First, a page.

No surgical procedure is completely free of risk. It is not possible to list every complication that can occur. The risks outlined below apply to both PRK and LASIK except where specified otherwise.
Infection and delayed healing
There is about 0.1% chance of the cornea becoming infected after PRK, and a somewhat smaller chance after LASIK. Generally this means added discomfort and a delay in healing, with no long-term effect.
Undercorrection and overcorrection
It is not possible to predict perfectly how your eye will respond to laser surgery. As a result, you may still need corrective lenses after the procedure to obtain good vision because of residual myopia, hyperopia, or astigmatism. In many cases, but not all, a second procedure can be done to improve the result.
Excessive corneal haze
Corneal haze occurs as part of the normal healing process after PRK. In most cases, it has little or no effect on the final vision and can only be seen by an eye doctor with a microscope. However, there are some cases of excessive haze which interferes with vision. As with undercorrections, this can often be dealt with by means of an additional laser treatment. The risk of significant haze is much less with LASIK than with PRK.
In some patients the effect of refractive surgery is gradually lost over several months. This is like an undercorrection, and a retreatment is often feasible. Significant regression happens much less often after LASIK than after PRK.
The halo effect is an optical effect that is noticed in dim light. As the pupil enlarges, a second faded image is produced by the untreated peripheral cornea. For some patients who have undergone PRK or LASIK, this effect can interfere with night driving. However, new technology has greatly decreased or eliminated this problem.
Raised eye pressure
The fluid pressure inside the eye increases, in some patients, as a result of the steroid drops which are used for a few months after PRK. With regular postoperative checkups during the time when steroids are being taken, such a pressure increase can be monitored by a simple measurement and controlled by an adjustment to the patient’s medications. Steroids are generally not used after the first week after LASIK, thus eliminating this risk.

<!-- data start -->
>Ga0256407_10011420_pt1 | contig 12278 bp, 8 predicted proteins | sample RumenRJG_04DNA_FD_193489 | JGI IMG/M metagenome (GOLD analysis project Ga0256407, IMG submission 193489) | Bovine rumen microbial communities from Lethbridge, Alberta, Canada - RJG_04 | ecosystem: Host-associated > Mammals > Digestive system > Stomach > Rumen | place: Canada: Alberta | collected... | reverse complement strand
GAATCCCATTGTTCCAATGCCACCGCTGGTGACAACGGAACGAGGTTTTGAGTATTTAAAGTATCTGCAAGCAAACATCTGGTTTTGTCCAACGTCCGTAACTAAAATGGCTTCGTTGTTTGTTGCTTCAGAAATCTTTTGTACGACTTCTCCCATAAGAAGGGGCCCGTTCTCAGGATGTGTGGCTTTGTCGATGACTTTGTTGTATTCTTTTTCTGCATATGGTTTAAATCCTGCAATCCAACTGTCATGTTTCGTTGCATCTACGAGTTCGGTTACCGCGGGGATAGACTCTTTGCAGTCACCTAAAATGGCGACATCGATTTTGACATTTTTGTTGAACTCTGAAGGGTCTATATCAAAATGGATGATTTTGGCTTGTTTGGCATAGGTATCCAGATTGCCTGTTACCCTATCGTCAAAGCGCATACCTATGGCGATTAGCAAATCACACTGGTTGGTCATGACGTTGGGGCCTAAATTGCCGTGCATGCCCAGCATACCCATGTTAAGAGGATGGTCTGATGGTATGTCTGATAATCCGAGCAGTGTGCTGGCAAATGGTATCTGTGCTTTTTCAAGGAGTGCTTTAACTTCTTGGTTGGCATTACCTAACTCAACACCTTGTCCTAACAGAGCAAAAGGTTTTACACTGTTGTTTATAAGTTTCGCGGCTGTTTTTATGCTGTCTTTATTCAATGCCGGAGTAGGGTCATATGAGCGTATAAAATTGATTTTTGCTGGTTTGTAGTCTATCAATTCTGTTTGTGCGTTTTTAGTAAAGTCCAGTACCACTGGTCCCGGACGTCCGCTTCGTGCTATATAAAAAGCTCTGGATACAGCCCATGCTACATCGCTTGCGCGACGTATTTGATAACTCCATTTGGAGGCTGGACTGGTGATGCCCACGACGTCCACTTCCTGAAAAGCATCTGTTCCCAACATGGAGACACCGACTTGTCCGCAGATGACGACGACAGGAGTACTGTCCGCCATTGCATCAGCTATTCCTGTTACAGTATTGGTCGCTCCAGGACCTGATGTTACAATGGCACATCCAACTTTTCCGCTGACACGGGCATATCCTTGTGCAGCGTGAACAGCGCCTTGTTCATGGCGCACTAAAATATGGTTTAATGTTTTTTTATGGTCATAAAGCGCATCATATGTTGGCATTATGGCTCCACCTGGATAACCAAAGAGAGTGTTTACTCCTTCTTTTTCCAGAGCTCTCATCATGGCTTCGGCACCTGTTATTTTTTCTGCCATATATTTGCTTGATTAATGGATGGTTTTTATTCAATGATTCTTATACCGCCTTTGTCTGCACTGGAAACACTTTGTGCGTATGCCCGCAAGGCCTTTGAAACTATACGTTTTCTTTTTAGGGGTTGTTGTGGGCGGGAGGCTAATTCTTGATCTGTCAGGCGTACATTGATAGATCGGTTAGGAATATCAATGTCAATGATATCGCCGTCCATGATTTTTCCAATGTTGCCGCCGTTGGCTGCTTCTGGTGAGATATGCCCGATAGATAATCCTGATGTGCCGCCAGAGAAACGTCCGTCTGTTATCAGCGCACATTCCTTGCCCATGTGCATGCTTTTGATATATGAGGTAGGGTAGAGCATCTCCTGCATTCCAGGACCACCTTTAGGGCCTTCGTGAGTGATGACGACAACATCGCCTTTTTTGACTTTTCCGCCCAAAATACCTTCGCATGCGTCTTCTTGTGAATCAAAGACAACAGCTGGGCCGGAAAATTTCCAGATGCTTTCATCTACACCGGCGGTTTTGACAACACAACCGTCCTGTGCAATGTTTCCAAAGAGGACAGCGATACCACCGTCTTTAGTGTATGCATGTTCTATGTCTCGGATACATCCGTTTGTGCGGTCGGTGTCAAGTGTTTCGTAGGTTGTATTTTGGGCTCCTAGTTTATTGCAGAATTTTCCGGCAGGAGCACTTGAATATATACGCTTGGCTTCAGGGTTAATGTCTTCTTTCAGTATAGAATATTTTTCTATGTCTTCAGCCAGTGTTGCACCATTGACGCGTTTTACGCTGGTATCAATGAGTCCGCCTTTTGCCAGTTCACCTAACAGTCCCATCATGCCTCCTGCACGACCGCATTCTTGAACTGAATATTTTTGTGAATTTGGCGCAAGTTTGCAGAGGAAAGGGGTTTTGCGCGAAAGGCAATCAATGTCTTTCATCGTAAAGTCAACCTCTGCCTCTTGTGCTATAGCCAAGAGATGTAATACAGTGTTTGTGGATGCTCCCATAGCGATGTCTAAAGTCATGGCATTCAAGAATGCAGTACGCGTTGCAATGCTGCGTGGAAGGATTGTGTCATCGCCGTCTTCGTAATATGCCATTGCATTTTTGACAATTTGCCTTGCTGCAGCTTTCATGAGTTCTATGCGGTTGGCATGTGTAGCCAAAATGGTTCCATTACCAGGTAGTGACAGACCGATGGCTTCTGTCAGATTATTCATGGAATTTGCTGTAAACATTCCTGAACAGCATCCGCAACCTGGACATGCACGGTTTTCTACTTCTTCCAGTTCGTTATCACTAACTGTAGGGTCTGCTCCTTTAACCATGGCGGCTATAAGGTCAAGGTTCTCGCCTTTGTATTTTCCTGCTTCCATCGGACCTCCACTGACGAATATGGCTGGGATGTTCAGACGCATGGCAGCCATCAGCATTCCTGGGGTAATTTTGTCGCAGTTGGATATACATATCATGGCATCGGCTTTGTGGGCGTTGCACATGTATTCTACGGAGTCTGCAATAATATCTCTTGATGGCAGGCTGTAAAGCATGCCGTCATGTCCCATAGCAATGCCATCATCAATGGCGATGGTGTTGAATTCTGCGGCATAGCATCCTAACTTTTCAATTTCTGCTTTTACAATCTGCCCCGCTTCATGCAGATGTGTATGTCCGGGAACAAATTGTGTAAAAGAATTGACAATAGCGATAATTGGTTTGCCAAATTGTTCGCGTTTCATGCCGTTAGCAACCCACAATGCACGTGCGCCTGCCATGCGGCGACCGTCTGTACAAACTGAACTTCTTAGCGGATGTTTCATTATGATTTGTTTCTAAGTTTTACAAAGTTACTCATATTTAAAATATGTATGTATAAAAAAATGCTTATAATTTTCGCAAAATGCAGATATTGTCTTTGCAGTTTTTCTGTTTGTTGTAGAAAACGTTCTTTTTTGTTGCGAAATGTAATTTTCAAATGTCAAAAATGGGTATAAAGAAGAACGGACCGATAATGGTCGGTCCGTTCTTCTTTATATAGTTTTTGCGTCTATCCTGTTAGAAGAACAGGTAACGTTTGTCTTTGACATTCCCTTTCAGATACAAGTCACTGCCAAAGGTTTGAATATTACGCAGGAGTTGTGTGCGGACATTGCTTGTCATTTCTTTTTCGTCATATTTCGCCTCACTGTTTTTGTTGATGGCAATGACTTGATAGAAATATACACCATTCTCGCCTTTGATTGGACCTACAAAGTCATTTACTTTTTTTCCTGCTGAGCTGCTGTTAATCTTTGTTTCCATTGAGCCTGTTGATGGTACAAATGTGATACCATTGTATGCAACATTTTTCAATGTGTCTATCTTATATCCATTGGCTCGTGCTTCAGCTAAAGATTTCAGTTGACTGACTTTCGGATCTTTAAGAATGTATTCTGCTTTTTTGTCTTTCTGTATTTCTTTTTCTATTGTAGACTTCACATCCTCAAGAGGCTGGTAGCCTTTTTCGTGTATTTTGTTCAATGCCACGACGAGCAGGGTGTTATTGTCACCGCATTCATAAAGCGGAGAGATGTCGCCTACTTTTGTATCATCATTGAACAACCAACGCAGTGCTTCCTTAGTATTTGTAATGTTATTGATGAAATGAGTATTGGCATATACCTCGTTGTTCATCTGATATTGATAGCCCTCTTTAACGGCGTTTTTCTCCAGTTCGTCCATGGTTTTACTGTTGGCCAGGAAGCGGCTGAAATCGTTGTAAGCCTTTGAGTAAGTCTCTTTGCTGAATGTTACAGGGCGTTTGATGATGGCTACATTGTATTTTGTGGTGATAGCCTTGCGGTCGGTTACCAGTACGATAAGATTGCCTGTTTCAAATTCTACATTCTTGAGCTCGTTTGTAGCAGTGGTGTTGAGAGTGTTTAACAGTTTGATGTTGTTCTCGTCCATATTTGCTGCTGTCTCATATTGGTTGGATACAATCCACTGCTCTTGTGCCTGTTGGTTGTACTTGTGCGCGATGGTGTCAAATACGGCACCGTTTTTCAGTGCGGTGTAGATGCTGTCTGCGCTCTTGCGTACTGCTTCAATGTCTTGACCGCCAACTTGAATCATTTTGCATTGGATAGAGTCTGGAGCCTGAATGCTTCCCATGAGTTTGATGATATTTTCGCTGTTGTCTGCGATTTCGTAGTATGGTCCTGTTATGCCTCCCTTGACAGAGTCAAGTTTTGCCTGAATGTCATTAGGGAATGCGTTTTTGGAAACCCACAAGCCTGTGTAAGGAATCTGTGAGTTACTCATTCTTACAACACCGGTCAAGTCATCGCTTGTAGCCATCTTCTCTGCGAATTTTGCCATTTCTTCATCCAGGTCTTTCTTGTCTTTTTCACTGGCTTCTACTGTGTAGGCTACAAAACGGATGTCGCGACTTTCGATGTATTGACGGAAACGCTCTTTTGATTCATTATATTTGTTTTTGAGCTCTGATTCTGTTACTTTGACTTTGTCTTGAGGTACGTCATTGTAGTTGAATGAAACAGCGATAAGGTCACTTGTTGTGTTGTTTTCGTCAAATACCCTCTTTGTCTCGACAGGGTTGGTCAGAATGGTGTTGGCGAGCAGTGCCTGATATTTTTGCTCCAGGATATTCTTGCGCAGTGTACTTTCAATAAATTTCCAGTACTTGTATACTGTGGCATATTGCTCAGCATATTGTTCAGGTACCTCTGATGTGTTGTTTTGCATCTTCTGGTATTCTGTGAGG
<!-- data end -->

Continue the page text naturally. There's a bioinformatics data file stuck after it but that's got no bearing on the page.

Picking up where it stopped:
Post-operative shifting of the flap (LASIK only)
For the first year after surgery the corneal flap is somewhat vulnerable to poking or rubbing. Therefore, wearing protective eyewear is important when engaging in sports or other activities in which the possibility of a ball, elbow, fist, or other object striking the eye is high.
Equipment malfunction may require the procedure to be stopped before completion. This is a more significant factor in LASIK, with its higher degree of complexity, than in PRK.
Problems with a perfect procedure
Even when everything goes perfectly, there are effects that might cause some dissatisfaction. Older patients should be aware that you can’t have both good distance vision and good near vision in the same eye without corrective lenses. Some myopic patients rely on their myopia (by taking off their glasses, or by wearing a weaker prescription) to allow them to read. Such a patient may need reading glasses after the myopia is surgically corrected.
Another consideration is the delay between eyes. If one eye is being done at a time, then the eyes may not work well together during the time between treatments. If a contact lens is not tolerated on the unoperated eye, work and driving may be awkward or impossible until the second eye has been treated.